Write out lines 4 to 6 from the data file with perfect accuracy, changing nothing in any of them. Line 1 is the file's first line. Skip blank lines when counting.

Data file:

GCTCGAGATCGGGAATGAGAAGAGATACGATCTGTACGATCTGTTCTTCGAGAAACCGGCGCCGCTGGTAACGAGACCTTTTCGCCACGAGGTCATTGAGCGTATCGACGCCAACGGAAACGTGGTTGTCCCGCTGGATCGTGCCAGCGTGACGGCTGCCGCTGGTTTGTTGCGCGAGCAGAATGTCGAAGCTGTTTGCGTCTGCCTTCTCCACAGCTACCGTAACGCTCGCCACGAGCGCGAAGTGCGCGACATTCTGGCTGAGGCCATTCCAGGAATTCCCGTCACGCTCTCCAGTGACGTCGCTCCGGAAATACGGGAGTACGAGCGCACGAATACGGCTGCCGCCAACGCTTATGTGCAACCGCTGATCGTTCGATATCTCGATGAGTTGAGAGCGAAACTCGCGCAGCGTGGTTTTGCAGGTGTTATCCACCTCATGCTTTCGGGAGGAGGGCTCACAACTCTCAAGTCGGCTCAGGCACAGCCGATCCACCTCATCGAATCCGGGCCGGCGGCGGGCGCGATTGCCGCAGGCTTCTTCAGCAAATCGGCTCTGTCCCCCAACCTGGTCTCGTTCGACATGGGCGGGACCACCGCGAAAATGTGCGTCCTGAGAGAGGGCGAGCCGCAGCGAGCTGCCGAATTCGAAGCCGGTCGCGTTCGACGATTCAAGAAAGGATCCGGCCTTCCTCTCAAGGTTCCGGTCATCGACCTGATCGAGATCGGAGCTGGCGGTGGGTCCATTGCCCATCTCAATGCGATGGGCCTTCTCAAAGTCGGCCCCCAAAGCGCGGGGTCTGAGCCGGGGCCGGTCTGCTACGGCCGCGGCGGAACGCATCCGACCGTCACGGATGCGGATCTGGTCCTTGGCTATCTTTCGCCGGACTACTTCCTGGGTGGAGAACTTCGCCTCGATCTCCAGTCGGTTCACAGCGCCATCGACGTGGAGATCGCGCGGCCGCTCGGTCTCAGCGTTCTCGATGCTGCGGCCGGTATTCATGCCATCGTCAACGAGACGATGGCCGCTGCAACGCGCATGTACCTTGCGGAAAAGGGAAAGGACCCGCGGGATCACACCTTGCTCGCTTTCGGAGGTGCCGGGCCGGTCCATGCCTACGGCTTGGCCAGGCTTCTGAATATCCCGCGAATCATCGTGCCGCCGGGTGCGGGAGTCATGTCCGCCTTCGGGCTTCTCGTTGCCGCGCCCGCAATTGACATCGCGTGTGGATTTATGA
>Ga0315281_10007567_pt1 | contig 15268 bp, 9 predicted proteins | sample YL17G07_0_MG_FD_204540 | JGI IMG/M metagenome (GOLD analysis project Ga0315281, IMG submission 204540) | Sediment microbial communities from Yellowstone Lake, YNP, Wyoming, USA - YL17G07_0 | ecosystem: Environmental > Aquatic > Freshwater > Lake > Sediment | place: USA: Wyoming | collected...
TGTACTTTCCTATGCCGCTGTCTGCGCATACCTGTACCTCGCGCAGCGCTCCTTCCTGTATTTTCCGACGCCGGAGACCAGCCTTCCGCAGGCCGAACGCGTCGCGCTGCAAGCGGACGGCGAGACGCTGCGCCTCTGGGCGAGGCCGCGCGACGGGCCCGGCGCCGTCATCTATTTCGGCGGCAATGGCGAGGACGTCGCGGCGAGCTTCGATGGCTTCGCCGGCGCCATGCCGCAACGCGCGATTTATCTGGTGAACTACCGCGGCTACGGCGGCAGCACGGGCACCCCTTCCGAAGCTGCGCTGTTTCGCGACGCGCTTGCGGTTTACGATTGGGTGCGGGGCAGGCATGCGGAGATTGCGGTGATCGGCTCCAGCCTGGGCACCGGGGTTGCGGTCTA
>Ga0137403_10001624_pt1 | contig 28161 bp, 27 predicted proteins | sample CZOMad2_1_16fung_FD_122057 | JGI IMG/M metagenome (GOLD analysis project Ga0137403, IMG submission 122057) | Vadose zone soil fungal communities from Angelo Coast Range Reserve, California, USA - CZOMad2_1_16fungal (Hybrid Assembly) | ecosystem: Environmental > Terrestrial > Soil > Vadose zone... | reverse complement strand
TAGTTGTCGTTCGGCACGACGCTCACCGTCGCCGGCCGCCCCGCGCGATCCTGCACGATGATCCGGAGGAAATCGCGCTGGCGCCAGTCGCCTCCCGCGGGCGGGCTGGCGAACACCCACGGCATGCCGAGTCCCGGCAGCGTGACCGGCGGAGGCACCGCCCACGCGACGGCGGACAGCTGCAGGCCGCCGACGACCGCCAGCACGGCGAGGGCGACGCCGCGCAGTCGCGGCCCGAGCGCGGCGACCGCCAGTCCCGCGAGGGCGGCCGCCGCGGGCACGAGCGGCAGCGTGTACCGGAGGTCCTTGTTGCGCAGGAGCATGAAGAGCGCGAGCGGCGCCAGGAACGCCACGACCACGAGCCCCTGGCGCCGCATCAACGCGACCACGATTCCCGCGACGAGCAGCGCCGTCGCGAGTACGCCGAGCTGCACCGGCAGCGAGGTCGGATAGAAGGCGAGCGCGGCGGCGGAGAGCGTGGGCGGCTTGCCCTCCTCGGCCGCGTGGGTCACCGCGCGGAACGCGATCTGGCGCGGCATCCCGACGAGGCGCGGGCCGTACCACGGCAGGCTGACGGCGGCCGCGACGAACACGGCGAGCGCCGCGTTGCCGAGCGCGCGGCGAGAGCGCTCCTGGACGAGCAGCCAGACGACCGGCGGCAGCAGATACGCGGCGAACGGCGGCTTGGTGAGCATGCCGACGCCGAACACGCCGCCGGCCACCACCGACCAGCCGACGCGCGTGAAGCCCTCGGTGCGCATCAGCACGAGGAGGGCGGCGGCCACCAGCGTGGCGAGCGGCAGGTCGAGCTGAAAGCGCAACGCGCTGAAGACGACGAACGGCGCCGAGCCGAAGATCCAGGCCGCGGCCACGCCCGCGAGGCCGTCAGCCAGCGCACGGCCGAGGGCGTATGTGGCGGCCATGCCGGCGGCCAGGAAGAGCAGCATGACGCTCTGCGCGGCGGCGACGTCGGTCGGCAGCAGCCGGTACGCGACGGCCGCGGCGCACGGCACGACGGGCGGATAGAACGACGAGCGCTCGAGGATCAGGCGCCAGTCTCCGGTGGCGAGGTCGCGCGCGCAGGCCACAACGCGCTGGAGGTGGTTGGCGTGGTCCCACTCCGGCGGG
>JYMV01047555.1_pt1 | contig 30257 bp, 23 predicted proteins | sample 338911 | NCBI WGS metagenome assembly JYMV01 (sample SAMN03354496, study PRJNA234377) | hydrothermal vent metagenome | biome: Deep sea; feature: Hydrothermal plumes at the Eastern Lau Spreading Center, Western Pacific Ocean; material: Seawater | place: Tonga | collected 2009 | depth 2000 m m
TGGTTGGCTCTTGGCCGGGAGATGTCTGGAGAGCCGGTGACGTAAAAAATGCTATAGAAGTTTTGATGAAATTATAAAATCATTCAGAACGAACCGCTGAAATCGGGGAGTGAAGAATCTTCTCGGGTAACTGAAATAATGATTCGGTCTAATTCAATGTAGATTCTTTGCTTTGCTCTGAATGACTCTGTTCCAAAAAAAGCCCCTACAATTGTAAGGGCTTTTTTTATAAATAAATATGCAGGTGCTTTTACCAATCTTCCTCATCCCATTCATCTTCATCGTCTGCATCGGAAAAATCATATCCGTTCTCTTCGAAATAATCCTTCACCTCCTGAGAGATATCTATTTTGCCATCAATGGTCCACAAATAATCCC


>Ga0137403_10001624_pt1 | contig 28161 bp, 27 predicted proteins | sample CZOMad2_1_16fung_FD_122057 | JGI IMG/M metagenome (GOLD analysis project Ga0137403, IMG submission 122057) | Vadose zone soil fungal communities from Angelo Coast Range Reserve, California, USA - CZOMad2_1_16fungal (Hybrid Assembly) | ecosystem: Environmental > Terrestrial > Soil > Vadose zone... | reverse complement strand
TAGTTGTCGTTCGGCACGACGCTCACCGTCGCCGGCCGCCCCGCGCGATCCTGCACGATGATCCGGAGGAAATCGCGCTGGCGCCAGTCGCCTCCCGCGGGCGGGCTGGCGAACACCCACGGCATGCCGAGTCCCGGCAGCGTGACCGGCGGAGGCACCGCCCACGCGACGGCGGACAGCTGCAGGCCGCCGACGACCGCCAGCACGGCGAGGGCGACGCCGCGCAGTCGCGGCCCGAGCGCGGCGACCGCCAGTCCCGCGAGGGCGGCCGCCGCGGGCACGAGCGGCAGCGTGTACCGGAGGTCCTTGTTGCGCAGGAGCATGAAGAGCGCGAGCGGCGCCAGGAACGCCACGACCACGAGCCCCTGGCGCCGCATCAACGCGACCACGATTCCCGCGACGAGCAGCGCCGTCGCGAGTACGCCGAGCTGCACCGGCAGCGAGGTCGGATAGAAGGCGAGCGCGGCGGCGGAGAGCGTGGGCGGCTTGCCCTCCTCGGCCGCGTGGGTCACCGCGCGGAACGCGATCTGGCGCGGCATCCCGACGAGGCGCGGGCCGTACCACGGCAGGCTGACGGCGGCCGCGACGAACACGGCGAGCGCCGCGTTGCCGAGCGCGCGGCGAGAGCGCTCCTGGACGAGCAGCCAGACGACCGGCGGCAGCAGATACGCGGCGAACGGCGGCTTGGTGAGCATGCCGACGCCGAACACGCCGCCGGCCACCACCGACCAGCCGACGCGCGTGAAGCCCTCGGTGCGCATCAGCACGAGGAGGGCGGCGGCCACCAGCGTGGCGAGCGGCAGGTCGAGCTGAAAGCGCAACGCGCTGAAGACGACGAACGGCGCCGAGCCGAAGATCCAGGCCGCGGCCACGCCCGCGAGGCCGTCAGCCAGCGCACGGCCGAGGGCGTATGTGGCGGCCATGCCGGCGGCCAGGAAGAGCAGCATGACGCTCTGCGCGGCGGCGACGTCGGTCGGCAGCAGCCGGTACGCGACGGCCGCGGCGCACGGCACGACGGGCGGATAGAACGACGAGCGCTCGAGGATCAGGCGCCAGTCTCCGGTGGCGAGGTCGCGCGCGCAGGCCACAACGCGCTGGAGGTGGTTGGCGTGGTCCCACTCCGGCGGG
>JYMV01047555.1_pt1 | contig 30257 bp, 23 predicted proteins | sample 338911 | NCBI WGS metagenome assembly JYMV01 (sample SAMN03354496, study PRJNA234377) | hydrothermal vent metagenome | biome: Deep sea; feature: Hydrothermal plumes at the Eastern Lau Spreading Center, Western Pacific Ocean; material: Seawater | place: Tonga | collected 2009 | depth 2000 m m